chief cakes and a limited number of
lesser cakes, says an article in Current
Literature. At tho Queen's wedding
there were two of the former, one
made by Messrs. Gunter and the other
by John C. Mauditt, yeoman confec
tioner to the Queen's household, and
this latter was a big cake. It weighed
nearly 300 pounds, :rnd was fourteen
inches thick anil twelve feet in cir
cumference. The topmost figure that
surmounted this master tidbit of cur.
rants, spices, eggs and butter :was a
representation of Britannia's blessing
the bride and bridegroom, the Queen
and Prince Albert being dressed in
the costume of the ancient Romans.
Besides these major cakes there were
103 minor ones.
"'For the Prince of Wales's wedding
there were also two important cakes.
M. Pagniez, her majesty's confec
tioner, made one, and Messrs. Bollaud,
of Chester, made the other. 'the
Prince of Wales's plume very properly
formed the peak, and the rose, sham-:
rock and thistle no ineffective part of
the sugar ornamentation, and five feet
was the height of this pile of sweet
These wedding cakes were great,
but there was even a greater-the
cake made for the jubilee by lessrs.
Gunter. This monster stood thirteen
Sfeet from the ground and weighed a
quarter of a ton. Its value, not tak
Sing into account the fees paid to
Sphysicians on account of indigestion,
Setc., was $1500. But the cake world
is in no way different from the every
If there are monsters, there are pig
mies also. The smallest wedding
cake made was ordered by a lady for
a child. It was a doll's wedding cake,
three inches high, aud weighed about
four ounces. Everything was as per
feet as perfect could be, but it was
like eatiqg gold--sixty-two cents per
ounce.was the charge made for this
How Saddleback Ledge Light Was
This is one of the wildest and bleak
eat of light stations of that savage
region, and, according to a story told
there it was once the scene of a re
markable plucky adherence tb duty
on the partof a fifteen-year-old boy.
He was the son of tihe keeper, and on
this occasion was left alone in the
tower while his father went ashore for
provisions in their only boat. Before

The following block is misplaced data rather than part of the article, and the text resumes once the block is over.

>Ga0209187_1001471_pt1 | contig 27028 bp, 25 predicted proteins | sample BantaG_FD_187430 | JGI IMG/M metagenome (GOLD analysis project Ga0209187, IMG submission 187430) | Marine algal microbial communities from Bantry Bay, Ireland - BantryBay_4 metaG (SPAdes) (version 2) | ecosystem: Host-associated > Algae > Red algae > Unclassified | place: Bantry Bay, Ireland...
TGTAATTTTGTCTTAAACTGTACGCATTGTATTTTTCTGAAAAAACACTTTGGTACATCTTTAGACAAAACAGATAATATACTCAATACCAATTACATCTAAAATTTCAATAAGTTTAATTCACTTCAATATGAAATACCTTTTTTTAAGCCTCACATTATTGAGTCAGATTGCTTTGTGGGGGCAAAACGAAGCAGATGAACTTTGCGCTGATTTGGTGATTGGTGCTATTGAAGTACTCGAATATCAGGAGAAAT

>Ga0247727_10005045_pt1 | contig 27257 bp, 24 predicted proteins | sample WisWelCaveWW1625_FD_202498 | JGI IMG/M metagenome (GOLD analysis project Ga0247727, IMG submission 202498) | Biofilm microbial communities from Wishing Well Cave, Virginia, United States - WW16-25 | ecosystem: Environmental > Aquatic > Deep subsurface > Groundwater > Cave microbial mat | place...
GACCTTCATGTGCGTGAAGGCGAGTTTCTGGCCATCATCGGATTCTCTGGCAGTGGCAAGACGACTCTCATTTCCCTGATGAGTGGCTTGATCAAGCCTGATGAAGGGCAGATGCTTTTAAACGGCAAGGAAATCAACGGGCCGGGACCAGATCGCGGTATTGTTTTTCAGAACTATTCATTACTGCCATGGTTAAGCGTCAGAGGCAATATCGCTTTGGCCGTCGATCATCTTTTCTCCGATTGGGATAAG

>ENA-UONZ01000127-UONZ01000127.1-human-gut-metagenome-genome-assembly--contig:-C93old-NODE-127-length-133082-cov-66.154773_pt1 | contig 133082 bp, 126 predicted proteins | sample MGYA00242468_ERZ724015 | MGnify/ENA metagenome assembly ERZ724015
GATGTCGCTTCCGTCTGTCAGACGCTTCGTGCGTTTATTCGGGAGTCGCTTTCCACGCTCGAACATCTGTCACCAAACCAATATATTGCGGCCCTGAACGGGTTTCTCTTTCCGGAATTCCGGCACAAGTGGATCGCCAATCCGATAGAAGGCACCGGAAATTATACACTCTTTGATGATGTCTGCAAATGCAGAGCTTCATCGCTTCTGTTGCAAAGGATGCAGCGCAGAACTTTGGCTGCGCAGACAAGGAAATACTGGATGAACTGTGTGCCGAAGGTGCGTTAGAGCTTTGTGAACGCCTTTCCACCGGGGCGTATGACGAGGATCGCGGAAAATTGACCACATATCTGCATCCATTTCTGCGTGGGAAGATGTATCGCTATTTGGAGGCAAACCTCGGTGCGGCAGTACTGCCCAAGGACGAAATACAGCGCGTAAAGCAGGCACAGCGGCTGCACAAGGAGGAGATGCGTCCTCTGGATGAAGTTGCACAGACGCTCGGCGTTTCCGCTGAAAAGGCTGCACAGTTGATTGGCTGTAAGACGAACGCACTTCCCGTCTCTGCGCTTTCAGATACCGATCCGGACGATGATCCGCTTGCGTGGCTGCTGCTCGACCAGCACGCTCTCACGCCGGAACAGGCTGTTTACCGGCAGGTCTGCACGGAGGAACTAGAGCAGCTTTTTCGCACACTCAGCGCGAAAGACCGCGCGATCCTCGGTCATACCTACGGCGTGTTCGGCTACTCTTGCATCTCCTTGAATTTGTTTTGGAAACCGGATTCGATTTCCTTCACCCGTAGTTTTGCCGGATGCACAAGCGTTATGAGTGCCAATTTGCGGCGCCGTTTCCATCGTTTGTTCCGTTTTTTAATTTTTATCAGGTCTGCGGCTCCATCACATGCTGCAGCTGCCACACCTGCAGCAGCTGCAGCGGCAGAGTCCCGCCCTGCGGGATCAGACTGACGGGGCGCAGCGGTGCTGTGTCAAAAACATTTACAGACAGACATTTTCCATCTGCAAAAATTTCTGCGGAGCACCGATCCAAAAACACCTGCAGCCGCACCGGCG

the latter could return a violent storm
arose, and for the next three weeks
there was no time in which the
keeper's boat could have lived for a
moment in the wild seas that raged
about the lonely rock. Still the light
was kept burming by that fifteen-year
old boy, wh6 had little to eat; and but
scant time to sleep. Night after
night, for three weeks, its steady
I gleam shone through the blackness of
Sthe pitiless storm and gladdened the
father's straining eyes. When the
1 ordeal was ended the boy was so weak
-'from exhaustion as to be barely able
t to speak. At the same time there
was no: prouder fathet, nor happier
1 young light-keeper on ,the 'aine
Scoast,.: than those .who, met on the
1 stormswept Ledge .of Saddleback thlat
s day.--Scribiter. " ""
SSo Cman 3ears a'
the-' atmals pl
B ofi cOsrplli~
f 1.j th
COLORED DIAMONDS POPULAR.)
The tickle tide of fashion has turned
away from the qnce much. plrized pure
whitOe diamond to the colored 1Yarie
ties, and tas diamnonds are after all on;ly
an article of luxury, fashion to a great
extent regulates their price; hence lhe
nmost precious brilliants are not worth
what 1they were before the Do Beers
ltand imlwrley mines began to pro.
dhce at rare intervals the exquisite
c:lorcd stones which are now the rage.
It must be remembered that these are
not "offT color" diaiuonds---that is. ta
say, stones of imperfect or cloudy:
color. On the contrary, when. perfect
they are of the purest water, and ift
they are of any respectable size they,
are exceedingly valuable. In the dina
monl room at Do Beers' h~ere is a vole
vot lined ease, which ton-4tains abouit
a dozen diamonds of all colors, fromt
the puires, t whlite to the deepest blue.
The co:Icvtiou as a whole is practl'
cally i,:iccless, and the gent of it is a
rtilndl stone ai little smaller than a 10-'
ce,.t piece, ablsolutely flawless and'
pure. and of a deep ro:e color. It i,
bel ieved to be the linest specimen of
its kind in the world, and it Is not for
:'le. Anothi'r curious and costly l'ormi
of diamond found at Kiiberley is the,
Malrlc,. or twin stone. This is TounilI
in theI fori.oef a perfect triangle, whi:ch
conlsists of two diam:ii)nds, back to
back. Th'!e sides slope off to the line
at urion, which may be seen running
through the stone. They lose very
little In cutting, for the edges and fita
cets only want polishing. Pure white
stones of perfect 'shape are very rare.
They are sametimes split to make,
There Is enough canned soup sold
each year to float half a hundred war
ships. At least that is what a man in
the business of preparing te' stuft' says.
'I'his :eason promises to be a record
breaker, and for the last live months.
the full force has been engag;ed 'on a:
average of .elew:l hours a day turning
out soul). "Ini 1895." he remarked, in
giving drtails of the gIr:'catndustry,"we
canned 2,350.000 gallons of it; T'his
season. judging by t le way we have
started off, our output will be over 8,